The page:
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Harris v. United States

September 16, 1999


Before Farrell and Ruiz, Associate Judges, and Belson, Senior Judge.

The opinion of the court was delivered by: Ruiz, Associate Judge

Appeals from the Superior Court of the District of Columbia (Hon. Herbert B. Dixon, Trial Judge)

Argued March 11, 199

This appeal raises a timely issue about the rights of criminal defendants in the context of judicial efforts to improve the jury system by soliciting jurors' views at the Conclusion of their jury service, but while aspects of the case are still pending before the trial Judge.


Appellant Johnny Harris was charged in a three-count indictment with first-degree murder while armed, D.C. Code §§ 22-2401, -3202 (1996), possession of a firearm during the commission of a crime of violence (PFCV), D.C. Code § 22-3204 (b), and carrying a pistol without a license (CPWL), D.C. Code § 22-3204 (a). After a jury trial, Harris was convicted of the lesser-included offense of second-degree murder while armed, and of the gun charges. Harris was sentenced on May 5, 1993, to serve consecutive terms of fifteen to forty-five years' incarceration for the second-degree murder while armed conviction, five to fifteen years' incarceration for PFCV, and one year of incarceration for CPWL. Subsequently, Harris filed a motion for a new trial pursuant to D.C. Code § 23-110 based on newly discovered evidence and ineffective assistance of counsel which was denied without a hearing on January 28, 1998. Harris filed timely notices of appeal from both his convictions and the denial of his § 23-110 motion, and we consolidated the cases for the purposes of this appeal.

On appeal, Harris asserts trial court error in (1) the denial of his motion to suppress statements made to Metropolitan Police Department detectives, alleging that the detectives entered his apartment without his consent, and in the alternative, that the statements were involuntary, made only after the police had threatened him with arrest; (2) the refusal to recuse itself in the sentencing phase after the court initiated an ex parte communication with the jurors; and (3) the failure to conduct a § 23-110 evidentiary hearing during which time he could have presented evidence of his counsel's failure to fully and adequately investigate the case. Finding merit only to his second claim, we affirm the convictions after concluding that the trial court's improper ex parte contact with the jurors was harmless.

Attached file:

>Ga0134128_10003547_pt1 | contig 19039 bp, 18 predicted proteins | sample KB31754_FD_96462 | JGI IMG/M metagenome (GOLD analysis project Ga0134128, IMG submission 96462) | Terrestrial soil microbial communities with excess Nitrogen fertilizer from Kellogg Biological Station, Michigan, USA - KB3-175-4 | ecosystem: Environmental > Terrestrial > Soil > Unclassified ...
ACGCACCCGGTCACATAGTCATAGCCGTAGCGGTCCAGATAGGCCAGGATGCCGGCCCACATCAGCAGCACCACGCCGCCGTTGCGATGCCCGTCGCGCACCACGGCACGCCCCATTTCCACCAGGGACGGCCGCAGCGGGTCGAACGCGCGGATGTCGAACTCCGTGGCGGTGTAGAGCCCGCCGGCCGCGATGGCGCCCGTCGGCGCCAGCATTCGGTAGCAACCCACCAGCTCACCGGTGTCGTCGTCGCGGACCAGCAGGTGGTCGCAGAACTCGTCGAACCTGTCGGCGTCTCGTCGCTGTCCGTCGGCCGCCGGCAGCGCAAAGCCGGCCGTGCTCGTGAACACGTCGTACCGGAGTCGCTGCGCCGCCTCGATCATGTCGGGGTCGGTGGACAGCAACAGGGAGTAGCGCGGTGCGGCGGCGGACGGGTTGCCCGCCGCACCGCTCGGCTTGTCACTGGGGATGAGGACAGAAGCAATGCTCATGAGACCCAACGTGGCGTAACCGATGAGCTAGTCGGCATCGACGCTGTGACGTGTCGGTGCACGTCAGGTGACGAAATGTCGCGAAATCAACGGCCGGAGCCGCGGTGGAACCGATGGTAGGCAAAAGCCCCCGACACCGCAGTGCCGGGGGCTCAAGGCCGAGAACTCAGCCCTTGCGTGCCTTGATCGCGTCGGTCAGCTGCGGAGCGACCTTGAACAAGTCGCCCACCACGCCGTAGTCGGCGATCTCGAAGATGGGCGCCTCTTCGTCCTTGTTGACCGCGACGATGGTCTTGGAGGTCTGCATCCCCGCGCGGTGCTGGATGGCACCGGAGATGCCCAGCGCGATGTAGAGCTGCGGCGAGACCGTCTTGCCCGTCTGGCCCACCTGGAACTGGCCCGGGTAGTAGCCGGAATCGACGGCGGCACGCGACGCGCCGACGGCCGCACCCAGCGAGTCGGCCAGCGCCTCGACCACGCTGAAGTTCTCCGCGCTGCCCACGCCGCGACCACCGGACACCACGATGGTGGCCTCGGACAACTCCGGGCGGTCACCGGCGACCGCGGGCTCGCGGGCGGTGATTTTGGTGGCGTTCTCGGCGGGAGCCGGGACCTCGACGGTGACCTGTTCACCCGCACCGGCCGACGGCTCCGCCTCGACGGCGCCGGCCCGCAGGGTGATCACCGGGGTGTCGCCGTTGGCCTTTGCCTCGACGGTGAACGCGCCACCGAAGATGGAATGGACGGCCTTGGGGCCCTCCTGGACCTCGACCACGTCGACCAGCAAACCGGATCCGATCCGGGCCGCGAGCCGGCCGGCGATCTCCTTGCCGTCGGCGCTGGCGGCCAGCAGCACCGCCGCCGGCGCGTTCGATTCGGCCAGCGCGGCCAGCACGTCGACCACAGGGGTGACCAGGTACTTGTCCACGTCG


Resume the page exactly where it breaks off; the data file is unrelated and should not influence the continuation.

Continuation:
Factual Background.

According to the government witnesses, just after two o'clock in the afternoon on December 20, 1991, three teenagers exited a bus at a stop near the 2300 block of Minnesota Avenue, S.E. One of them left the area while the other two, appellant Harris and Damon Williams, remained. Harris spoke to Williams while the latter listened, hunching his shoulders with his hands on both sides of his back. Suddenly, Harris pulled out a gun with his right hand and aimed the barrel at Williams' temple before shooting him in the head. At no time before Harris pulled out his gun was Williams seen reaching towards his waistband or his coat pocket. After he shot Williams, Harris ran off in the direction of Pennsylvania Avenue.

William Hudson, a D.C. firefighter and emergency medical technician, stopped to administer CPR to Williams after driving by and seeing Williams laying on the ground near the bus stop. Hudson did not see any weapons in Williams' waistband area or on the ground. An autopsy of Williams' body revealed that the bullet which had killed him had entered the left side of the scalp and continued through the brain to the soft tissue on the right side of the scalp.

About three months after the shooting, on April 10, 1992, Detectives William Porter, Joseph Fox, Jeffrey Mayberry, and Victor Smith, all from the Metropolitan Police Department, went to Harris' apartment in order to speak with Harris about the murder. *fn1 The detectives pressed the buzzer for Harris' apartment and were let into Harris' building and unit. Harris was not placed under arrest, but accompanied the officers back to the police station. After Detective Porter had reviewed a PD-47 "rights card" containing the Miranda warnings, Harris signed the card and proceeded to discuss the shooting with Detective Porter for the next forty minutes, agreeing to give a videotaped statement. In the statement, Harris admitted that he shot Damon Williams, but claimed that he did so in self-defense. Harris stated that they had been feuding over drug territory a few weeks before the incident, and that he had been carrying a gun in his right coat pocket for protection. Just before Harris shot Williams, Williams had "reached into his pants and said, `What's up now, bitch nigger?'" Harris then reached into his right coat pocket, pulled out his gun and shot Williams on the side of the head in self-defense. After shooting Williams, Harris went home, but sometime later went out again and threw the gun into the Potomac River.


Harris asserts that the warrantless police entry both into his apartment building as well as into his apartment unit violated his Fourth Amendment rights because the police did not have the requisite consent to enter either one. Consequently, he argues that his later statements given at the homicide office should have been suppressed as fruits of an illegal search. In the alternative, Harris argues that the statements should be suppressed because they were made involuntarily after Harris was threatened with arrest and told that he would be allowed to go home only if he made a statement. We reject these ...

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